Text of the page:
The university supports free speech with vigor, including the right of presenters to offer opinion, the right of the audience to hear what is presented, and the right of protesters to challenge ideas, so long as protest does not disrupt or stifle the free exchange of ideas. It is the responsibility of speakers, listeners, and all members of our community to respect others and to promote a culture of mutual inquiry throughout the university community (see Community Standards Affirmation in the Related Resources Section).

II.  Academic Freedom

The university also affirms its commitment to Academic Freedom including in the special contexts of scholarship, creative production, teaching, governance, and public service.

a. SCHOLARSHIP. The university's research mission requires that members of the UO community have autonomous freedom to conduct research and produce creative work, and to publish and disseminate that work, limited only by the standards and methods of accountability established by their individual professions and disciplines.

b. TEACHING. The university’s responsibility to help students think critically and independently requires that members of the university community have the right to investigate and discuss matters, including those that are controversial, inside and outside of class, without fear of institutional restraint. Matters brought up in class should be related to the subjects of courses or otherwise be educationally relevant, as determined primarily by the faculty member in charge of the class.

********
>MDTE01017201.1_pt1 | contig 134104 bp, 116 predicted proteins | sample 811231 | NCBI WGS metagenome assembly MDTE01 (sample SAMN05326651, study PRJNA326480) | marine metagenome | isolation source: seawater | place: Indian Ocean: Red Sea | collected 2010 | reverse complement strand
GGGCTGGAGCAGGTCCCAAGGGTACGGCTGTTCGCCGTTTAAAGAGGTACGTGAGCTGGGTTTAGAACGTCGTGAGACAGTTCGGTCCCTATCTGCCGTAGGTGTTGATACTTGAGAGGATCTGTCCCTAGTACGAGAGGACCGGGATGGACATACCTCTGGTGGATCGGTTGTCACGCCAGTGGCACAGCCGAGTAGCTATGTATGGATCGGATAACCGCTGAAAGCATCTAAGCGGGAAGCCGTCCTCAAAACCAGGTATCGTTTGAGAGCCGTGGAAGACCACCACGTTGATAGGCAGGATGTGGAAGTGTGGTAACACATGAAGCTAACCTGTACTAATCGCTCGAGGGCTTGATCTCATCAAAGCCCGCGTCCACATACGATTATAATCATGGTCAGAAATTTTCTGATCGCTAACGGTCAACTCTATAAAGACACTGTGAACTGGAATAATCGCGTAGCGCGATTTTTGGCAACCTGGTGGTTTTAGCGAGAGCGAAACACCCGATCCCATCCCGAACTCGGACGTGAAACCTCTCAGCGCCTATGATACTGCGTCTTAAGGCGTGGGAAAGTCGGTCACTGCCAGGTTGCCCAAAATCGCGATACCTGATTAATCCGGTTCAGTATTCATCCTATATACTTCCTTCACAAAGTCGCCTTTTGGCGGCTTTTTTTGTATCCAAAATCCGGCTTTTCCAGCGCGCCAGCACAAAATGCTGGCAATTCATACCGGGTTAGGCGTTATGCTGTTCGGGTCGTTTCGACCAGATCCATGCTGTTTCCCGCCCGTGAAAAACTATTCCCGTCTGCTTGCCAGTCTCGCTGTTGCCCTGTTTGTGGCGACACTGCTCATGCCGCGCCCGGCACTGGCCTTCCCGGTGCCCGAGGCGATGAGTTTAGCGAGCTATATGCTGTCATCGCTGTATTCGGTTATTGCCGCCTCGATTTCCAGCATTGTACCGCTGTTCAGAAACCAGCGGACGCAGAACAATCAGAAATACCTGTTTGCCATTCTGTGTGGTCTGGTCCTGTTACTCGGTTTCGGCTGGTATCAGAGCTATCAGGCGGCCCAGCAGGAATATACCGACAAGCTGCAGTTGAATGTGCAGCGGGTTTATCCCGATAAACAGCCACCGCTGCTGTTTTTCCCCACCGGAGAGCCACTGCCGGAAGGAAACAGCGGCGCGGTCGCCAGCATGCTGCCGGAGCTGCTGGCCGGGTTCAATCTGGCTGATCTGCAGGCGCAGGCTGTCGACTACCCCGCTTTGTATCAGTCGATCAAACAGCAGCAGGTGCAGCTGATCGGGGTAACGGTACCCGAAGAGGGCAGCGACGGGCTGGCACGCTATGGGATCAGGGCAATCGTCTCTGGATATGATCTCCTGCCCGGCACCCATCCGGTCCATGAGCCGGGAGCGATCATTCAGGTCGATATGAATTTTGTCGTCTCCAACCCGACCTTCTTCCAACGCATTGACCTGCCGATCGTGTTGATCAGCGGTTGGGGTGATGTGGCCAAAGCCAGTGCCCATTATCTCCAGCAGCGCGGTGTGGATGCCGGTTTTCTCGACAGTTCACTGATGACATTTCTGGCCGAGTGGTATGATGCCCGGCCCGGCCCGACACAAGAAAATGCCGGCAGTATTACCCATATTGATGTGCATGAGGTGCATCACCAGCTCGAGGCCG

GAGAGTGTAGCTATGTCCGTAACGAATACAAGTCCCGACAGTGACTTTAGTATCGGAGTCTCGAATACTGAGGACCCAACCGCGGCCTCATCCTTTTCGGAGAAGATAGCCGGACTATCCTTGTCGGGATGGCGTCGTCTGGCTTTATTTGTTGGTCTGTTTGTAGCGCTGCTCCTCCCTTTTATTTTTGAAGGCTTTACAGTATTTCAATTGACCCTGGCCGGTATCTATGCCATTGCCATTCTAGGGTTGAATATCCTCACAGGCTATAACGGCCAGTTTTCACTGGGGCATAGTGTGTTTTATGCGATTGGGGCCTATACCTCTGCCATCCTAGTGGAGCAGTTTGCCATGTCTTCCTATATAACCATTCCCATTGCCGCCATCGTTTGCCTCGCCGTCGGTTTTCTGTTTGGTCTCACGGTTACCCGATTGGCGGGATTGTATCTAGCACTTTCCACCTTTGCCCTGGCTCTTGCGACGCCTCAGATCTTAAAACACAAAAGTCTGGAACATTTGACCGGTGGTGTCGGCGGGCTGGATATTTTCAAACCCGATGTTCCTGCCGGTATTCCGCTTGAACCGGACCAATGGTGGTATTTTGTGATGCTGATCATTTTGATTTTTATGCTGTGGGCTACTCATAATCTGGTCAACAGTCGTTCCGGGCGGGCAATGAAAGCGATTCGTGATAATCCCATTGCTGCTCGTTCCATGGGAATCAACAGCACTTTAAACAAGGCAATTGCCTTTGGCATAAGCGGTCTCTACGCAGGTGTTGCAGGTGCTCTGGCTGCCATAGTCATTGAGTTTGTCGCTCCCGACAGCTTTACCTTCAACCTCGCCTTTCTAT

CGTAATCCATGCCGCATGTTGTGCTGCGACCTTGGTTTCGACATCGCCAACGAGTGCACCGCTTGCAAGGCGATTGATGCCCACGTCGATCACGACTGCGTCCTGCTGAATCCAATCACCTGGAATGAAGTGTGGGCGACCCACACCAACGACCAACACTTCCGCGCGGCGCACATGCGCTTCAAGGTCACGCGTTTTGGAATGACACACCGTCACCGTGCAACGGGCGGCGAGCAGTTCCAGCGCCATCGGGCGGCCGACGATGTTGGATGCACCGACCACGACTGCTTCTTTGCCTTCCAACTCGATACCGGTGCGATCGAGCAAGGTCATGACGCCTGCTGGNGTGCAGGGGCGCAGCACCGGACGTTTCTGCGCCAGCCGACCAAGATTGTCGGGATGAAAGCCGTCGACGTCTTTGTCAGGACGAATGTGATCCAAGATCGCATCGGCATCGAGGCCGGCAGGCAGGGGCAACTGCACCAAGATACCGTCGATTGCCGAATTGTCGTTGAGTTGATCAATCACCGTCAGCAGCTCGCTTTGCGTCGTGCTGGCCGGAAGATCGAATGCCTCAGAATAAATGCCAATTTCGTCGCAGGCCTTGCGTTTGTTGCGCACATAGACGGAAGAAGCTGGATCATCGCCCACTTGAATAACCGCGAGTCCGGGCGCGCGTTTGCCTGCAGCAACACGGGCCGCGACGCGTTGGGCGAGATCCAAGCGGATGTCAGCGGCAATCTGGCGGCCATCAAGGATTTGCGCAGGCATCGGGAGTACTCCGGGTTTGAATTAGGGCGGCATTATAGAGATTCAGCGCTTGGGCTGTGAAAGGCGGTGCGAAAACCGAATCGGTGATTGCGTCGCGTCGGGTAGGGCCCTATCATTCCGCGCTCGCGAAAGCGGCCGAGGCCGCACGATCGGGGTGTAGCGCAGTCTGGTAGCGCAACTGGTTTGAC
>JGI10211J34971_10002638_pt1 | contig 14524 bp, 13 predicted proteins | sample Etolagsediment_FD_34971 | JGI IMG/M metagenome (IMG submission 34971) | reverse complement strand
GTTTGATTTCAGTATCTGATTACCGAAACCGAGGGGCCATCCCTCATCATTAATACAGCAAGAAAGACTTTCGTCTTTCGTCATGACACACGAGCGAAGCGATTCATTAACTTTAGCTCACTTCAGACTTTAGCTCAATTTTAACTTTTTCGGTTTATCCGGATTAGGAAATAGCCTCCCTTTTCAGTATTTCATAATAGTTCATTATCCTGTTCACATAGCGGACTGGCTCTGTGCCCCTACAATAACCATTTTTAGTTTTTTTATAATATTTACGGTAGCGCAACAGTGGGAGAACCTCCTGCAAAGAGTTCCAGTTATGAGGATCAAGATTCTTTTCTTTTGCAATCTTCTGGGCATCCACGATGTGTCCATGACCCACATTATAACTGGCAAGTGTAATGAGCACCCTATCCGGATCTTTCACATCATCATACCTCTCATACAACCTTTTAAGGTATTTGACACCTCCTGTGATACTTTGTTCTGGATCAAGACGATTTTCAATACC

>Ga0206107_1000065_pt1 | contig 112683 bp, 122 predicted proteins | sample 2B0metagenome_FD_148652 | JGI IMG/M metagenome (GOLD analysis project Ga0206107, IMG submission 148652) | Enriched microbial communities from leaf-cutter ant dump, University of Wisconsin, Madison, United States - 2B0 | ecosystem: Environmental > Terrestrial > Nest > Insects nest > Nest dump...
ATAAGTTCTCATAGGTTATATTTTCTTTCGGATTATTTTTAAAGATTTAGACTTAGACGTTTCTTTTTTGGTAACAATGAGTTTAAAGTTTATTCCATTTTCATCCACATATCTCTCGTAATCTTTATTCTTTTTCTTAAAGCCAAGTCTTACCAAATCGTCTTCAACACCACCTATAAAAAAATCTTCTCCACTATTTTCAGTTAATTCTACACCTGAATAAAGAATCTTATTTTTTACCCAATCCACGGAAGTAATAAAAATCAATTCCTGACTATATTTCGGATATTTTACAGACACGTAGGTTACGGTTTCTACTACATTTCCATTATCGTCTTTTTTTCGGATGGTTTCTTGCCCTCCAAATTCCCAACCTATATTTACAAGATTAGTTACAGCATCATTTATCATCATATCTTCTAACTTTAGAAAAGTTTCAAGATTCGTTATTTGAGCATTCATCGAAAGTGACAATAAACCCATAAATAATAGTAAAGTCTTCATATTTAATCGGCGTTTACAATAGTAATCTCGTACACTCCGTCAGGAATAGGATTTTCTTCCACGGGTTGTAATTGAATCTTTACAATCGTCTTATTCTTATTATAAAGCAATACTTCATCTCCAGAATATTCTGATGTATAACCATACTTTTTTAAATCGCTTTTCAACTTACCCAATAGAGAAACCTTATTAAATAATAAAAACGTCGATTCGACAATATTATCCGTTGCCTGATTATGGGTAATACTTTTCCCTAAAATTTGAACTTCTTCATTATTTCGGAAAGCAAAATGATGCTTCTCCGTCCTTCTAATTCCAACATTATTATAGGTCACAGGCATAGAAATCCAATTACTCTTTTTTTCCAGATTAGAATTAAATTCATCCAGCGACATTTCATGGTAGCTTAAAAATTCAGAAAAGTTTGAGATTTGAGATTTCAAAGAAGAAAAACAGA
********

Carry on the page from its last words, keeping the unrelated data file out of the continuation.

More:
c. POLICY AND SHARED GOVERNANCE. Members of the university community have freedom to address, question, or criticize any matter of institutional policy or practice, whether acting as individuals or within an agency of institutional governance.

d. PUBLIC ENGAGEMENT. Public engagement requires that members of the university community have freedom to participate in public debate, both within and beyond their areas of expertise, and to address both the university community and the larger society on any matter of social, political, economic, cultural, or other interest. In their exercise of this freedom, university community members have the right to identify their association or title but should not claim to be acting or speaking on behalf of the university unless authorized to do so.

These freedoms derive immediately from the university’s basic commitment to advancing knowledge and understanding. The academic freedoms describe above shall be exercised without fear of institutional reprisal. Only serious abuses of this policy – ones that rise to the level of professional misbehavior or professional incompetence – should lead to adverse consequences. Any such determinations shall be made in accordance with established, formal procedures involving judgment by relevant peers.

As a matter of policy, the university does not attempt to control, sway, or limit the personal opinion or expression of that opinion of any employee or student. In the exercise of this freedom of expression, employees and students should manifest appropriate restraint, should show respect for the opinions of others, and should make every effort to indicate that they do not speak on behalf of the university.


  • Volume II: Academics, Instruction and Research
  • Chapter 5: Academic freedom
Original Source: 
UO Policy (New)